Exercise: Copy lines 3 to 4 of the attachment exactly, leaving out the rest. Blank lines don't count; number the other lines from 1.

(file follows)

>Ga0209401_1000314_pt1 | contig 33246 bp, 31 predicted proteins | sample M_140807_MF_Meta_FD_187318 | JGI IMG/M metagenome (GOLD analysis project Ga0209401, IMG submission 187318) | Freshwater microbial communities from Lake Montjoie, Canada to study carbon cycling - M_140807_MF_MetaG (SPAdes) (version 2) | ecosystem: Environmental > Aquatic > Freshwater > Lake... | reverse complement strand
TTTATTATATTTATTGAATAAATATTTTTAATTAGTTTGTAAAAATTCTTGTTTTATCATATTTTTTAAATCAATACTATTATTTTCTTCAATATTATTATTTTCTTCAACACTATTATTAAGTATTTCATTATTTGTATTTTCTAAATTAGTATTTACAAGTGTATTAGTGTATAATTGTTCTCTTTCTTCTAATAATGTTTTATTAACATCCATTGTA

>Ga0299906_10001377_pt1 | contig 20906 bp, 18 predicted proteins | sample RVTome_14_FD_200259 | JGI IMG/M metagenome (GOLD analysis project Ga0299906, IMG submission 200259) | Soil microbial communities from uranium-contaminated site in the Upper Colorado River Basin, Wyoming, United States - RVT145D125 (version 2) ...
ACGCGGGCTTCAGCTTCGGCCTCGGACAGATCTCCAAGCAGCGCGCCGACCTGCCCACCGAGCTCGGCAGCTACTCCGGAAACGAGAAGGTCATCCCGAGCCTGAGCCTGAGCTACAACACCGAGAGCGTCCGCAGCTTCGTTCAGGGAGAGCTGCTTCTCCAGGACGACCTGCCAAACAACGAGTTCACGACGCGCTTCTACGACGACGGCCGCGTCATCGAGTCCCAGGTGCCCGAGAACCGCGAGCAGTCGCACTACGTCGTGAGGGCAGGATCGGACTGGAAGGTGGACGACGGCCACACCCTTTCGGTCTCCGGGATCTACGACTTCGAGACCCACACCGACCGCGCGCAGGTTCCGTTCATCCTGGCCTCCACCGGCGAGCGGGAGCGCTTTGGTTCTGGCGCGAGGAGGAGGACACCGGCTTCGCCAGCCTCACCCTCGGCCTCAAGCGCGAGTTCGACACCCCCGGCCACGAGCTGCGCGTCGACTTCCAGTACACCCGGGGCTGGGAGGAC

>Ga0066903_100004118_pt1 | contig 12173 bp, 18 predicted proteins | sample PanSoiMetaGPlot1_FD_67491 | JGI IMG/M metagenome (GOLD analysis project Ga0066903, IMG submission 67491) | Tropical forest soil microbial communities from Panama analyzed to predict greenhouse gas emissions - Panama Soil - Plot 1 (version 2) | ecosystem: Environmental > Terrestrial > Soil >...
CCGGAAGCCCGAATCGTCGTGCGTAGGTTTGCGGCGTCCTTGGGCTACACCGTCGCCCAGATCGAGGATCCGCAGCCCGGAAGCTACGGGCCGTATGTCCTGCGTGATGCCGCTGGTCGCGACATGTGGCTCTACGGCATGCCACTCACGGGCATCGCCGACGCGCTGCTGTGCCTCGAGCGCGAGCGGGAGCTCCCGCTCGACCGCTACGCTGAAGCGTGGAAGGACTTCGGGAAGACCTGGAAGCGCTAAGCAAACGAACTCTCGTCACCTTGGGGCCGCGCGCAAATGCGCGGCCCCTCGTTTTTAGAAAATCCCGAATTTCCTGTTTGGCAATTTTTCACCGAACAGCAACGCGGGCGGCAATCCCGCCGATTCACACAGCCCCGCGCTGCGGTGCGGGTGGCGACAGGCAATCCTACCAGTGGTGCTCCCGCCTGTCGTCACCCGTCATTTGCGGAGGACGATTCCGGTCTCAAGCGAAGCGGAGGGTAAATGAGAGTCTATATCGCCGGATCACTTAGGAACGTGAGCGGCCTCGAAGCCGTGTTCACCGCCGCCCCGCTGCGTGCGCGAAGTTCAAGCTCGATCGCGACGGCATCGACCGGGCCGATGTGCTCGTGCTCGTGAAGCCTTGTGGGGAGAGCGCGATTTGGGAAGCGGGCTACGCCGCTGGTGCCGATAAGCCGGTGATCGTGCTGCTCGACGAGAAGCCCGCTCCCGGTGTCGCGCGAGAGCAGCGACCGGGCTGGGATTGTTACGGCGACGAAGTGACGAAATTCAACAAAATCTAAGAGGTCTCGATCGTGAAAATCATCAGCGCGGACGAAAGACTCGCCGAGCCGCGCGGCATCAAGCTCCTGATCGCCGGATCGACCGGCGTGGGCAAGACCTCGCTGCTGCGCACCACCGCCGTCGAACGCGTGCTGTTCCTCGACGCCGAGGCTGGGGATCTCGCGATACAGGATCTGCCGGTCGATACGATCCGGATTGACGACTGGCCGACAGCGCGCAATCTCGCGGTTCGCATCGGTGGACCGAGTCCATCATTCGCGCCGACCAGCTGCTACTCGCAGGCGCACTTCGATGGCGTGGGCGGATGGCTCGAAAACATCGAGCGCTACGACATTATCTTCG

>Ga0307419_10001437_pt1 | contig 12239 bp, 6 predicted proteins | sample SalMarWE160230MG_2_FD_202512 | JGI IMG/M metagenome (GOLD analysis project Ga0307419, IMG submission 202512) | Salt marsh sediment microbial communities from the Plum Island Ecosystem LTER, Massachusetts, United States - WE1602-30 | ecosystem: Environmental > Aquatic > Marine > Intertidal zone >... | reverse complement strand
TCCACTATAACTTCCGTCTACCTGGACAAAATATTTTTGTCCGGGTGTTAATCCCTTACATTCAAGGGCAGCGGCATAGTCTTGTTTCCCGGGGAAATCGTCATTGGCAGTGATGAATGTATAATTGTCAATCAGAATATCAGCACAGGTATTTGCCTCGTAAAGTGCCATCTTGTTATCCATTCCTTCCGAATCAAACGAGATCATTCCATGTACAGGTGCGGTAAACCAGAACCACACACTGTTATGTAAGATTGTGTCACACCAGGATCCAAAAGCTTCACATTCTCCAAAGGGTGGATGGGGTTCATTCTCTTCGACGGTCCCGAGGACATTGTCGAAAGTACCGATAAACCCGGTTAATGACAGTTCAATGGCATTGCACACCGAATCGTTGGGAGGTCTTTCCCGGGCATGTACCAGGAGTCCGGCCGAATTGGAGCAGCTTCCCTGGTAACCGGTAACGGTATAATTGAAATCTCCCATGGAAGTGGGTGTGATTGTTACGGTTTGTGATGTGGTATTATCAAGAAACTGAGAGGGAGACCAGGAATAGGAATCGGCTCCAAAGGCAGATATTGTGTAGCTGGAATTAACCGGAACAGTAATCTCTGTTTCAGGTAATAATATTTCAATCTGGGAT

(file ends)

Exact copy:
>Ga0299906_10001377_pt1 | contig 20906 bp, 18 predicted proteins | sample RVTome_14_FD_200259 | JGI IMG/M metagenome (GOLD analysis project Ga0299906, IMG submission 200259) | Soil microbial communities from uranium-contaminated site in the Upper Colorado River Basin, Wyoming, United States - RVT145D125 (version 2) ...
ACGCGGGCTTCAGCTTCGGCCTCGGACAGATCTCCAAGCAGCGCGCCGACCTGCCCACCGAGCTCGGCAGCTACTCCGGAAACGAGAAGGTCATCCCGAGCCTGAGCCTGAGCTACAACACCGAGAGCGTCCGCAGCTTCGTTCAGGGAGAGCTGCTTCTCCAGGACGACCTGCCAAACAACGAGTTCACGACGCGCTTCTACGACGACGGCCGCGTCATCGAGTCCCAGGTGCCCGAGAACCGCGAGCAGTCGCACTACGTCGTGAGGGCAGGATCGGACTGGAAGGTGGACGACGGCCACACCCTTTCGGTCTCCGGGATCTACGACTTCGAGACCCACACCGACCGCGCGCAGGTTCCGTTCATCCTGGCCTCCACCGGCGAGCGGGAGCGCTTTGGTTCTGGCGCGAGGAGGAGGACACCGGCTTCGCCAGCCTCACCCTCGGCCTCAAGCGCGAGTTCGACACCCCCGGCCACGAGCTGCGCGTCGACTTCCAGTACACCCGGGGCTGGGAGGAC